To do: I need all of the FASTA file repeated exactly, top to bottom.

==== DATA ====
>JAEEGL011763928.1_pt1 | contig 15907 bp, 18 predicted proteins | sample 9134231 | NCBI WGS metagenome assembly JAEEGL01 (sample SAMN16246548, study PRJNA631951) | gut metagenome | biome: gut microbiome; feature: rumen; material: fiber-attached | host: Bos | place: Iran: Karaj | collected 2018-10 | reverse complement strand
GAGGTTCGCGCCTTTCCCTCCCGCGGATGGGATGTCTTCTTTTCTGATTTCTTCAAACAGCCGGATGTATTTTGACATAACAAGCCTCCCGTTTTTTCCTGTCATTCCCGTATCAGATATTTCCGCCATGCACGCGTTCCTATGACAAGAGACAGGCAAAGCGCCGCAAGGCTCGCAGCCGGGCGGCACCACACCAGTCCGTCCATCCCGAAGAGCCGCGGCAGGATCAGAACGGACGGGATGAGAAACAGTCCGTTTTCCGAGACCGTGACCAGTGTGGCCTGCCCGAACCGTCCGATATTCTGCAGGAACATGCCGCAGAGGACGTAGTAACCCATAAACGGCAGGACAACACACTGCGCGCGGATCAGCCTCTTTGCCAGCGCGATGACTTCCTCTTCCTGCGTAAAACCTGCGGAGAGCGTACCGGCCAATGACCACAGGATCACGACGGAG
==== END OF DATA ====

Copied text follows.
>JAEEGL011763928.1_pt1 | contig 15907 bp, 18 predicted proteins | sample 9134231 | NCBI WGS metagenome assembly JAEEGL01 (sample SAMN16246548, study PRJNA631951) | gut metagenome | biome: gut microbiome; feature: rumen; material: fiber-attached | host: Bos | place: Iran: Karaj | collected 2018-10 | reverse complement strand
GAGGTTCGCGCCTTTCCCTCCCGCGGATGGGATGTCTTCTTTTCTGATTTCTTCAAACAGCCGGATGTATTTTGACATAACAAGCCTCCCGTTTTTTCCTGTCATTCCCGTATCAGATATTTCCGCCATGCACGCGTTCCTATGACAAGAGACAGGCAAAGCGCCGCAAGGCTCGCAGCCGGGCGGCACCACACCAGTCCGTCCATCCCGAAGAGCCGCGGCAGGATCAGAACGGACGGGATGAGAAACAGTCCGTTTTCCGAGACCGTGACCAGTGTGGCCTGCCCGAACCGTCCGATATTCTGCAGGAACATGCCGCAGAGGACGTAGTAACCCATAAACGGCAGGACAACACACTGCGCGCGGATCAGCCTCTTTGCCAGCGCGATGACTTCCTCTTCCTGCGTAAAACCTGCGGAGAGCGTACCGGCCAATGACCACAGGATCACGACGGAG